Dialogue behind bars
"We'll kill you, your sister and your whole family," threatens a prisoner. But even these attempts at intimidation have not stopped Maya Yamout from continuing her work in the notorious Block B of the high-security Roumieh Prison near Beirut where 160 terror suspects are incarcerated.
Maya Yamout and her sister Nancy wanted to find out why the men had joined Islamic State or other terrorist organisations. For two years, the two young women visited the prison almost every day to conduct interviews with the inmates for research purposes. At first, the most difficult task was gaining the prisoners' trust.
Radical Islamist groups recruit substantially fewer fighters in Lebanon than in Iraq or Syria. Nevertheless, Lebanese people are still losing their lives in the holy war of self-proclaimed Caliph Abu Bakr al-Baghdadi. One of them was the former law student Alaa al-Hosni, who was killed in Kobani. His death came as a great shock, but it was not the only worrying news for Lebanon: last year, in the port city of Tripoli, there were fierce clashes between radical Islamists and the Lebanese army.
In Tripoli, terror cells are forming in the conservative quarter of Bab al-Tabbaneh in particular, where radical Sunni sheikhs preach their distorted, ruthless version of Islam. The number of their followers may be low, but for Maya and Nancy, it is still alarming.
Brainwashing behind bars
People are also being recruited in prisons, and so the sisters decided to question prisoners. "In Roumieh, terrorists are subjecting young men to brainwashing," claims Maya. She tells me about her encounter with an inmate from a poor background in Tripoli. When he was only 16, he was offered a hot meal in exchange for delivering explosives on behalf of a radical sheikh. He was caught and was later taken to Roumieh, where he was held for eight years without trial.
"When he was finally released, he called me and said he was going to join IS in Syria," says Maya. She holds the Lebanese justice system principally responsible for radicalisation in prisons, because trials for terror suspects are delayed for so long. This gives radical Islamist hardliners in prison plenty of time to win other inmates to their cause.
It was initially very difficult for the two young women to win the trust of a total of 20 terror suspects. To begin with, Maya and Nancy had to convince the so-called "emir" of the value of their research. There is always an emir. He is the leader of the prisoners in Block B, chosen by his fellow inmates as the person to represent their interests. The current emir is known by the alias Abu Walid. He comes from southern Lebanon and is a member of al-Qaida. Following a long conversation, he gave the sisters the green light to speak to the inmates in his block.
When there is no father figure
Maya und Nancy's goal was to find out what drives young people into the arms of the radical Islamists. Over and over again, they came across one particular pattern: "Most of the 20 people we questioned had no father figure to look up to. Their fathers had either died or had maltreated them as children," explains Nancy. She says that during their teenage years in particular, young people in this situation are easy to manipulate. During this time, when they are searching for identity and recognition, many of them find what they are looking for in a radical Islamist leader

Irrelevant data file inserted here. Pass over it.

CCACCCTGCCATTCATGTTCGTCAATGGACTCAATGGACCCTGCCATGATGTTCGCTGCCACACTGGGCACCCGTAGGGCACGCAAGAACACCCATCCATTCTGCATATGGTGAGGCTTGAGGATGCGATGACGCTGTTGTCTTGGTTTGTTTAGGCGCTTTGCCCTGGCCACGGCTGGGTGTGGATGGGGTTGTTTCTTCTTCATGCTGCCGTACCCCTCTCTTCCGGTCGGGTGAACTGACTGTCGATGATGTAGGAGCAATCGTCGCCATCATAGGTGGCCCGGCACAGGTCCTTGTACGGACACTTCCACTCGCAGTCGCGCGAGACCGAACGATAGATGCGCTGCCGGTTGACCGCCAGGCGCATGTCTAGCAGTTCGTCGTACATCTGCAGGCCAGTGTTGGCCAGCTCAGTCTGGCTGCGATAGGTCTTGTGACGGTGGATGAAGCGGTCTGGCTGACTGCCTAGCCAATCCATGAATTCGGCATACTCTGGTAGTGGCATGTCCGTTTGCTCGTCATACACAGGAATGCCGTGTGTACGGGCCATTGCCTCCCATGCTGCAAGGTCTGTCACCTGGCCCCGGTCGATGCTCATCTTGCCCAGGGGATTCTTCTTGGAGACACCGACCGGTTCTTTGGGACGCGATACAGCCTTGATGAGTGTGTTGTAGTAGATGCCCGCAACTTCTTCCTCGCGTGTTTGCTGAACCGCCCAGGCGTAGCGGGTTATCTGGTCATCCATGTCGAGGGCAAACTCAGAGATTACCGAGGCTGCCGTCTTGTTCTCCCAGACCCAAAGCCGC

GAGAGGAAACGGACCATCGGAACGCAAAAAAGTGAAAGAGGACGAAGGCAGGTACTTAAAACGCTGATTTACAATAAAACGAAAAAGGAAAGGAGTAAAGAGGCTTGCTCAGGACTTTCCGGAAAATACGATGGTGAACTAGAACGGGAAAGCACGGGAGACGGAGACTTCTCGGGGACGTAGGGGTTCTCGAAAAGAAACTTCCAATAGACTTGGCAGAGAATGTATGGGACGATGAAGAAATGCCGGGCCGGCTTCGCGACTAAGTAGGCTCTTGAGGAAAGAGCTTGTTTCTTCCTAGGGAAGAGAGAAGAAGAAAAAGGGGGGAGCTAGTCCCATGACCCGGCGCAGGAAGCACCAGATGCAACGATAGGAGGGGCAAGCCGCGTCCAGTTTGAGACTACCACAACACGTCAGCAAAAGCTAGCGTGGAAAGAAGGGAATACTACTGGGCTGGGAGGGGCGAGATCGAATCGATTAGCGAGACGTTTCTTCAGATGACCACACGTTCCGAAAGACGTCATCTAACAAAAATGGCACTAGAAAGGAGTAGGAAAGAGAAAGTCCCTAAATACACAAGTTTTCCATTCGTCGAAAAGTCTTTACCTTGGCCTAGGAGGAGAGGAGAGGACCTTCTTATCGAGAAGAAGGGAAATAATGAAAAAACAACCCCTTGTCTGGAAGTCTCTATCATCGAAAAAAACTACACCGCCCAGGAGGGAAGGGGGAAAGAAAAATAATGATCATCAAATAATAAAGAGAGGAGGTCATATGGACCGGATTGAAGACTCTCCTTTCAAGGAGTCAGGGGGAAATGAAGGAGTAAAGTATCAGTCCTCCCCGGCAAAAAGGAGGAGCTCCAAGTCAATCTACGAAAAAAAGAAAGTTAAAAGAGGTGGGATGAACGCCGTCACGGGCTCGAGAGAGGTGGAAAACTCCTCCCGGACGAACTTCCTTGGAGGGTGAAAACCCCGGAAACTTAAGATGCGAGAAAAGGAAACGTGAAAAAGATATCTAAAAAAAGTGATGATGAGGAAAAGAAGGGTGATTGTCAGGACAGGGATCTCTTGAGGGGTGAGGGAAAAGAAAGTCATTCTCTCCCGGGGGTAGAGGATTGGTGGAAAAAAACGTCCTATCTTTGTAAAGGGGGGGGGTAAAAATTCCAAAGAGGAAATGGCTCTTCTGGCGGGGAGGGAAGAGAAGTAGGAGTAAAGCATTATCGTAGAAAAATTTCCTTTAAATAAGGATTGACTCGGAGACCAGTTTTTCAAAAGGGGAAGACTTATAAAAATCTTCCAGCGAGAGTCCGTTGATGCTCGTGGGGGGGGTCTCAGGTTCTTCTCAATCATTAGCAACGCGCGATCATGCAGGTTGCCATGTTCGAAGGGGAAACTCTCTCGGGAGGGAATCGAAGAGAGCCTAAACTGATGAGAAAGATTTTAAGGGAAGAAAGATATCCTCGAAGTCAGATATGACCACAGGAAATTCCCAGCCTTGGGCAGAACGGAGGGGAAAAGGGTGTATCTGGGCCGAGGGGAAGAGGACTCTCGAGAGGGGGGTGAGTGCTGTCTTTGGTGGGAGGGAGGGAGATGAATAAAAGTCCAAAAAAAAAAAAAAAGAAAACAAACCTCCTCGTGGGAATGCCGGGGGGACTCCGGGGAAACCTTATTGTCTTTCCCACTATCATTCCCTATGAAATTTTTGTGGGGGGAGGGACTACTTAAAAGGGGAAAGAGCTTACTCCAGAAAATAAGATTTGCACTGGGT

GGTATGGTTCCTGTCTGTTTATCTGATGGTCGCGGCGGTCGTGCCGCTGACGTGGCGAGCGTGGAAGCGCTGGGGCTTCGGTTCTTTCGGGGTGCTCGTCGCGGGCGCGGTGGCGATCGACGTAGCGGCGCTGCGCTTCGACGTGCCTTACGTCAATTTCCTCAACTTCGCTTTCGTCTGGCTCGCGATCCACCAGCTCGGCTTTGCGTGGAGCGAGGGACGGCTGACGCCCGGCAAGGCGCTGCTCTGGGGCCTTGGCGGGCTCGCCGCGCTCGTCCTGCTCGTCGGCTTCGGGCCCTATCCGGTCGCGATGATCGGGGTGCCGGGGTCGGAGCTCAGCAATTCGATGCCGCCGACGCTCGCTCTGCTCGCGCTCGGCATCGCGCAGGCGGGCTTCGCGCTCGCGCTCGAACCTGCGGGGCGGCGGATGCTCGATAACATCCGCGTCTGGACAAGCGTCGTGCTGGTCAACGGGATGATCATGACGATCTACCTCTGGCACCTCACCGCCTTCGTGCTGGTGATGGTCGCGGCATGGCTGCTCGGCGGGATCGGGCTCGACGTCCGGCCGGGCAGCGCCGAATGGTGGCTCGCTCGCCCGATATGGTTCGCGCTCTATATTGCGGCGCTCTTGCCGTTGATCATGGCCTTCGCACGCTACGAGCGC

Maya und Nancy offer therapy to young people between the ages of 11 and 16 in workshops at Lebanese schools. Most of them come from Syria and have seen a great deal of violence there. In many cases, they have often been the victims of violence themselves.
"The terrorists we interviewed in Roumieh had also been constantly confronted with violence as children. We compare their experiences with those of the young people in the workshops. This juxtaposition allows us to see who is at risk of radicalisation," says Nancy. The sisters then work with these young people's families to develop a kind of road map for their future. These road maps take the young person's career ambitions into account and encourages them in their efforts. Their organisation is called "Rescue me!" The name reflects the aims of the programme. The sisters are obviously successful in their personal fight against terrorism.
Lack of funding for the fight against terrorism
In one of their workshops, they gave therapy to a boy who was apparently just about to join an IS children's training camp. He told Maya how IS trains children to become fighting machines: "An IS fighter gave him a gun. He ordered: 'shoot at a stone!' The boy pulled the trigger. After that he was supposed to kill a cat. The next step would then be to shoot at a lifeless body and, at the end of the training period, to kill somebody."
While talking to the boy, the sisters discovered that he wanted to become a journalist. For this reason, they gave him the opportunity to attend a seminar on journalism. When he did, he was no longer interested in joining IS. "We prevented him from killing innocent people. That was worth more than all the money in the world," says Maya, with a beaming smile.
They want to help a lot more people with "Rescue me!", but up until now, this has not been possible due to a lack of funding. "We need support. We're ready to throw our weight behind the fight against terrorism globally," says Nancy.
In order to show how serious they are about this, Maya displays a photo on her smartphone. It shows a young man with a beard and a Kalashnikov. He is an IS martyr. As she looks at it, her hands tremble: "My sister and I are doing this work because friends of ours have joined these groups. We want to carry on because we've seen enough tears."
© Qantara.de 2015
Translated from the German by Ruth Martin